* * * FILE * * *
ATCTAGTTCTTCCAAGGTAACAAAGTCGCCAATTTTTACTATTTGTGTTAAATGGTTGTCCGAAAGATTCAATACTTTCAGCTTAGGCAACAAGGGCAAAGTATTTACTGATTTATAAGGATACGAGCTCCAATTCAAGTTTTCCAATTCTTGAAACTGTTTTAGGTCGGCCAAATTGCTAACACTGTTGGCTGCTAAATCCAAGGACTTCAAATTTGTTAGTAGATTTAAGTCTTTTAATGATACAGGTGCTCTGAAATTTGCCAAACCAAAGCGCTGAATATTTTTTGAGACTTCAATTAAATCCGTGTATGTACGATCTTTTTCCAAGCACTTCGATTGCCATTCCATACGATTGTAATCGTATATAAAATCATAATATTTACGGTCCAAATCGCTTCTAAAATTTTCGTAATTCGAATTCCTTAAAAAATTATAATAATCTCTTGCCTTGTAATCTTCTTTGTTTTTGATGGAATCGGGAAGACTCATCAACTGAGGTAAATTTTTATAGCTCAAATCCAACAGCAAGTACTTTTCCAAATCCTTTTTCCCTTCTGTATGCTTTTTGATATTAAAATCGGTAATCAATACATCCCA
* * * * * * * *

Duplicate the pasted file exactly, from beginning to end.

ATCTAGTTCTTCCAAGGTAACAAAGTCGCCAATTTTTACTATTTGTGTTAAATGGTTGTCCGAAAGATTCAATACTTTCAGCTTAGGCAACAAGGGCAAAGTATTTACTGATTTATAAGGATACGAGCTCCAATTCAAGTTTTCCAATTCTTGAAACTGTTTTAGGTCGGCCAAATTGCTAACACTGTTGGCTGCTAAATCCAAGGACTTCAAATTTGTTAGTAGATTTAAGTCTTTTAATGATACAGGTGCTCTGAAATTTGCCAAACCAAAGCGCTGAATATTTTTTGAGACTTCAATTAAATCCGTGTATGTACGATCTTTTTCCAAGCACTTCGATTGCCATTCCATACGATTGTAATCGTATATAAAATCATAATATTTACGGTCCAAATCGCTTCTAAAATTTTCGTAATTCGAATTCCTTAAAAAATTATAATAATCTCTTGCCTTGTAATCTTCTTTGTTTTTGATGGAATCGGGAAGACTCATCAACTGAGGTAAATTTTTATAGCTCAAATCCAACAGCAAGTACTTTTCCAAATCCTTTTTCCCTTCTGTATGCTTTTTGATATTAAAATCGGTAATCAATACATCCCA